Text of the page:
﻿ Euler Math Toolbox - Examples

# Newton-Algorithm for two Variables

We solve

>function f([x,y]) &= [x^2+y^2-10,x+y-1]
2    2
[y  + x  - 10, y + x - 1]

Euler can plot the solutions of both equations.

>plot2d(&f(x,y)[1],level=0,r=5); ...

The intersections are the solutions.

To start the Newton algorithm we need the Jacobian.

>function Df([x,y]) &= jacobian(f(x,y),[x,y])
[ 2 x  2 y ]
[          ]
[  1    1  ]

Now, there is the newton2 function, which does the iteration.

It needs to function f(v) and Df(v). That is, why we define f and Df with f([x,y]) and Df([x,y]). Those functions can be used with vectors or two elements.

>newton2("f","Df",[-3,3])
[-1.67945,  2.67945]

We want to simulate the Newton iteration step by step. So we define the iterating function.

>function fiter ([x,y]) &= [x,y]-invert(Df(x,y)).f(x,y)
[    2    2                            ]
[ - y  - x  + 10   2 y (y + x - 1)     ]
[ -------------- + --------------- + x ]
[   2 x - 2 y         2 x - 2 y        ]
[                                      ]
[   2    2                             ]
[  y  + x  - 10   2 x (y + x - 1)      ]
[  ------------ - --------------- + y  ]
[   2 x - 2 y        2 x - 2 y         ]

>&factor(fiter(x,y))
[    2          2      ]
[ - y  + 2 y - x  - 10 ]
[ -------------------- ]
[      2 (y - x)       ]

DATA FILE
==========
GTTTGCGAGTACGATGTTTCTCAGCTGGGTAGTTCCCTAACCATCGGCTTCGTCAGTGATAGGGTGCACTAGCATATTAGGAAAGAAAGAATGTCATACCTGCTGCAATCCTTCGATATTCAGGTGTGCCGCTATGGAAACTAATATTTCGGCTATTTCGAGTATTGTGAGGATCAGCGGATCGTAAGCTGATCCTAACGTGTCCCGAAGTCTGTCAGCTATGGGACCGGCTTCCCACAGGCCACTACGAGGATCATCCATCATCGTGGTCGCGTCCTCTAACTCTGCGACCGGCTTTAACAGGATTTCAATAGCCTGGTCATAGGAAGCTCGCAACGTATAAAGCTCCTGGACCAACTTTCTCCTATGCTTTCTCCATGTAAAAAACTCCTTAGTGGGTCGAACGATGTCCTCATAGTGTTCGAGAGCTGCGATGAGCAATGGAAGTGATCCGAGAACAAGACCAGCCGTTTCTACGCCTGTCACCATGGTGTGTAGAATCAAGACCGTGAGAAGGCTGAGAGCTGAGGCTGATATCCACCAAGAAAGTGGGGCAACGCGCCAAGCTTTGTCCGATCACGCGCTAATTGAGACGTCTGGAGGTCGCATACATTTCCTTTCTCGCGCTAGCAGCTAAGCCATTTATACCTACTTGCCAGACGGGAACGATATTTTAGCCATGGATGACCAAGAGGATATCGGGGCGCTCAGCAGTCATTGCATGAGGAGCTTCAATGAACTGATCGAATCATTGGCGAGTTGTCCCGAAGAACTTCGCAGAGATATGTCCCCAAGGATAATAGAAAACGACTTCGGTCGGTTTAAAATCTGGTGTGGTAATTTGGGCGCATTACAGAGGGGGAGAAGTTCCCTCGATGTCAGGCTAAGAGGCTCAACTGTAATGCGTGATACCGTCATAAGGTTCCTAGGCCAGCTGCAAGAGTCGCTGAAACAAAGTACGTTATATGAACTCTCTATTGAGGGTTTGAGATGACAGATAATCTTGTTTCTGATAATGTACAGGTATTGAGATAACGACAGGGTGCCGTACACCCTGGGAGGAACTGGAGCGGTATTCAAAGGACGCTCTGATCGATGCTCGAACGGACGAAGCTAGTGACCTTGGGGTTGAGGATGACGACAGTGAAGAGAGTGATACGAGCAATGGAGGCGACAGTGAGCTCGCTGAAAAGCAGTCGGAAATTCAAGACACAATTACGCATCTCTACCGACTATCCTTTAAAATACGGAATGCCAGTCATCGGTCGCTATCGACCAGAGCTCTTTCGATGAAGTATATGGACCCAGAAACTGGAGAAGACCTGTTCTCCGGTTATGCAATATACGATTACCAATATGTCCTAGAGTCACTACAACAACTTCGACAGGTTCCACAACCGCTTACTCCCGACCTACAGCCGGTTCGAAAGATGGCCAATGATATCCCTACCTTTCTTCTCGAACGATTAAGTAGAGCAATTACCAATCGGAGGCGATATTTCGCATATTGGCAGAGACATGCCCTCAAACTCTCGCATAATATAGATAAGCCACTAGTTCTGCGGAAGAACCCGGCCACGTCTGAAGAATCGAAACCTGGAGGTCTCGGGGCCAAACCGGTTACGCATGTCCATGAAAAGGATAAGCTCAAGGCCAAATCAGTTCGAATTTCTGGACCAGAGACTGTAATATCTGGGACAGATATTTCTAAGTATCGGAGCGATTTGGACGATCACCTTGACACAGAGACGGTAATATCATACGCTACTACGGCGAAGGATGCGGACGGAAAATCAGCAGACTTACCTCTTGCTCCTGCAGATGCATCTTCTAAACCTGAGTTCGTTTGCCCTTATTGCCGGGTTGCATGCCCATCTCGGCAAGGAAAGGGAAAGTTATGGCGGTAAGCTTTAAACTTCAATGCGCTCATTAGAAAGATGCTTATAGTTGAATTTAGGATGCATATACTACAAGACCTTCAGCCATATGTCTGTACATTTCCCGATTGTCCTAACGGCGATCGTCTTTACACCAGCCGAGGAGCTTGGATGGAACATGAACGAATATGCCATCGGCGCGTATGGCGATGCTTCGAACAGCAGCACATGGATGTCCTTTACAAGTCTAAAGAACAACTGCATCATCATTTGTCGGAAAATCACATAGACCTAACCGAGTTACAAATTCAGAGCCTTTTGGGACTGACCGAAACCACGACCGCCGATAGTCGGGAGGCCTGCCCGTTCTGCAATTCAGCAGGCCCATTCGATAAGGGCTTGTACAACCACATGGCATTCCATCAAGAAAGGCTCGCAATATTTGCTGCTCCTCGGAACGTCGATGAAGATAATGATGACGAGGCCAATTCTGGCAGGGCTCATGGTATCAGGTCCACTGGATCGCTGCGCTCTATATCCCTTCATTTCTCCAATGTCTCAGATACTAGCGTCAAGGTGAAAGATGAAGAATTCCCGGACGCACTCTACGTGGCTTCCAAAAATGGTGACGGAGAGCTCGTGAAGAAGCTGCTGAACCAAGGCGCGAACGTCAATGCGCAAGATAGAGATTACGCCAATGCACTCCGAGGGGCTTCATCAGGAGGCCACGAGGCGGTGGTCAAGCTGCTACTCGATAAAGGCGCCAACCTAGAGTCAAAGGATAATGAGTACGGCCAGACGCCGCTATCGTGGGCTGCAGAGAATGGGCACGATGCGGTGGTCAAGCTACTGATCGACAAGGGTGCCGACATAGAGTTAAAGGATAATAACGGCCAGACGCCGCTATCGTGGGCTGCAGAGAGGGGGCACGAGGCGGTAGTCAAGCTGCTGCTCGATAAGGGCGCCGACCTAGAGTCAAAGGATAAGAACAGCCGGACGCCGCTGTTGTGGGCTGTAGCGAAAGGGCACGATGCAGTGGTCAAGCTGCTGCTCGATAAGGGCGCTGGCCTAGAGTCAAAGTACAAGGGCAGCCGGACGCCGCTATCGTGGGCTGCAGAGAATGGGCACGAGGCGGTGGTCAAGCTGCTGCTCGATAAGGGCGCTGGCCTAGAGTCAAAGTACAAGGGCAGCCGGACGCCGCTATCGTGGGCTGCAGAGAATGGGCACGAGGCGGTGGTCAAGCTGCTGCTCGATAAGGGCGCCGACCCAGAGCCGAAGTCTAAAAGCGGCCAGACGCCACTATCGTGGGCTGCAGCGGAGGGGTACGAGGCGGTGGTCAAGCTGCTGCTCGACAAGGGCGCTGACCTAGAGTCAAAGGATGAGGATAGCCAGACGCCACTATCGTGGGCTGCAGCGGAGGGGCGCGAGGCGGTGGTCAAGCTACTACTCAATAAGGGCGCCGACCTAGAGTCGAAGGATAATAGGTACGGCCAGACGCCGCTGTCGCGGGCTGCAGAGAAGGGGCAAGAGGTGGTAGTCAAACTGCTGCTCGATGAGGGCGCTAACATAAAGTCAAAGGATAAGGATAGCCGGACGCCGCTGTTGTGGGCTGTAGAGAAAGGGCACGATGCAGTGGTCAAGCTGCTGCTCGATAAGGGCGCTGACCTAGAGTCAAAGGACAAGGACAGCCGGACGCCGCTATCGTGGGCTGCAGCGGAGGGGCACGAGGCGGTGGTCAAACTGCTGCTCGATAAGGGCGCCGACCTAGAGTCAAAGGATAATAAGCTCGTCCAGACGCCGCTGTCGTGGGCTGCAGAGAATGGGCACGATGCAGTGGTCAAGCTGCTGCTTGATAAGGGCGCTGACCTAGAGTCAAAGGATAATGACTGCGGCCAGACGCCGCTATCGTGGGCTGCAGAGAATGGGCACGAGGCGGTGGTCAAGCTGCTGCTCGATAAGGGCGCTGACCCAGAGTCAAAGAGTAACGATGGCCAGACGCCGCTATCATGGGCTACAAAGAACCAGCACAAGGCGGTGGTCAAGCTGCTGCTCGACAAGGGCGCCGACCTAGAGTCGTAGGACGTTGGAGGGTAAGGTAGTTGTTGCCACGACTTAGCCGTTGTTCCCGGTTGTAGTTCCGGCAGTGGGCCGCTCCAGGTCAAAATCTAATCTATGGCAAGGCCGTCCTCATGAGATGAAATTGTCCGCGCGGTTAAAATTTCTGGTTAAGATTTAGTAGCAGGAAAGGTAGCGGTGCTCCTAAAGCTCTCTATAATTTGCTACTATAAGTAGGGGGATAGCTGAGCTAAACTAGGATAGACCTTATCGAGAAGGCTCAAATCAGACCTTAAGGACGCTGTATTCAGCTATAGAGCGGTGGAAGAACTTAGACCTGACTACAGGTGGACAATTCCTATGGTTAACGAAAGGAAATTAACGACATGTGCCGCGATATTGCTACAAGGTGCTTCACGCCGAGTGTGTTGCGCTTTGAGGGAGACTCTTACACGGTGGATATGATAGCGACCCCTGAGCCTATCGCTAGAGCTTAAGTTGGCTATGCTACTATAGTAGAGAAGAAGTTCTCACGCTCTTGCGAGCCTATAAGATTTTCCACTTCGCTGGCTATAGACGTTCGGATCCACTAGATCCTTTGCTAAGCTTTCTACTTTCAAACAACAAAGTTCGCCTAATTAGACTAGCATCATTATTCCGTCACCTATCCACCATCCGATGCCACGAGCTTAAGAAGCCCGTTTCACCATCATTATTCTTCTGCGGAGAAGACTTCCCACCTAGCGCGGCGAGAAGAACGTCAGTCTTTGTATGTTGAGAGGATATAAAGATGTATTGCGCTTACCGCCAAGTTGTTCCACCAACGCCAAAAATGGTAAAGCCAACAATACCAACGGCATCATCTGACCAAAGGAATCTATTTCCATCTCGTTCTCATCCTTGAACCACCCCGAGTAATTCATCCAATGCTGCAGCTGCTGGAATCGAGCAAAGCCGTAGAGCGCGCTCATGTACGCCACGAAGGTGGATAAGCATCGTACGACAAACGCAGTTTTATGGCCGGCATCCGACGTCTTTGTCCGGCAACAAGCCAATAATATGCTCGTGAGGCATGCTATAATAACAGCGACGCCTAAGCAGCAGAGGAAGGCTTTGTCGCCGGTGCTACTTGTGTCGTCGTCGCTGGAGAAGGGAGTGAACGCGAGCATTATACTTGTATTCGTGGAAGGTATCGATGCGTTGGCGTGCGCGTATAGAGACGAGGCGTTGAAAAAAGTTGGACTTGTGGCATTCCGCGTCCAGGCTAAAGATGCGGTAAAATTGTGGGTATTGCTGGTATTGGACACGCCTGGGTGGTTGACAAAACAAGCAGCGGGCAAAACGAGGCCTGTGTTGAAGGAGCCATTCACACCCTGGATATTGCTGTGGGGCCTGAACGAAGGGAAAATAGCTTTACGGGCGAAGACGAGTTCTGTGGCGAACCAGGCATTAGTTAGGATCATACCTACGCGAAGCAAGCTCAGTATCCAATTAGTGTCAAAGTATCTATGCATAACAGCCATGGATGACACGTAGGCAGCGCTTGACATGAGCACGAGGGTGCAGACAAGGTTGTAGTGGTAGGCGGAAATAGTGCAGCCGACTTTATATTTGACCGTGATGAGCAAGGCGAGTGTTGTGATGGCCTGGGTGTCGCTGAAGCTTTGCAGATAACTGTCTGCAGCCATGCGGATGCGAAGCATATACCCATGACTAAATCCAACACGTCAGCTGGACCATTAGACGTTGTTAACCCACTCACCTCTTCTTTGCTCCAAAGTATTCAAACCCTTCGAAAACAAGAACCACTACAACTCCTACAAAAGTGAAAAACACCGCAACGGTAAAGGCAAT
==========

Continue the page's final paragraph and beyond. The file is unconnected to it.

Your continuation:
[                      ]
[   2    2             ]
[  y  + x  - 2 x + 10  ]
[  ------------------  ]
[      2 (y - x)       ]

Maxima returns a column vector. We need a row vector as input and output. So we define an iteration function g.

>function g(v) := fiter(v)'

Then we can iterate using the iterate() function.

>iterate("g",[-3.2,3],10)
-3.2             3
-1.87419       2.87419
-1.68744       2.68744
-1.67946       2.67946
-1.67945       2.67945
-1.67945       2.67945
-1.67945       2.67945
-1.67945       2.67945
-1.67945       2.67945
-1.67945       2.67945
-1.67945       2.67945

Another starting point yields the other solution.

>iterate("g",[1,-2],10)
1            -2
3.16667      -2.16667
2.72396      -1.72396
2.67989      -1.67989
2.67945      -1.67945
2.67945      -1.67945
2.67945      -1.67945
2.67945      -1.67945
2.67945      -1.67945
2.67945      -1.67945
2.67945      -1.67945

Of course, we can also solve this example symbolically.

>&solve(f(x,y)), %()
1 - sqrt(19)      sqrt(19) + 1
[[y = ------------, x = ------------],
2                 2
sqrt(19) + 1      1 - sqrt(19)
[y = ------------, x = ------------]]
2                 2

[-1.67945,  2.67945,  2.67945,  -1.67945]

There is also the Broyden algorithm, which does not need the derivative. It is a generalization of the Secant algorithm for more then one variable.

>broyden("f",[-3,2])
[-1.67945,  2.67945]

With the interval Newton method, we even get a proved inclusion of the zero.

>inewton2("f","Df",[-3,1])
[ ~-1.679449471770339,-1.679449471770335~,
~2.679449471770335,2.679449471770338~ ]

Examples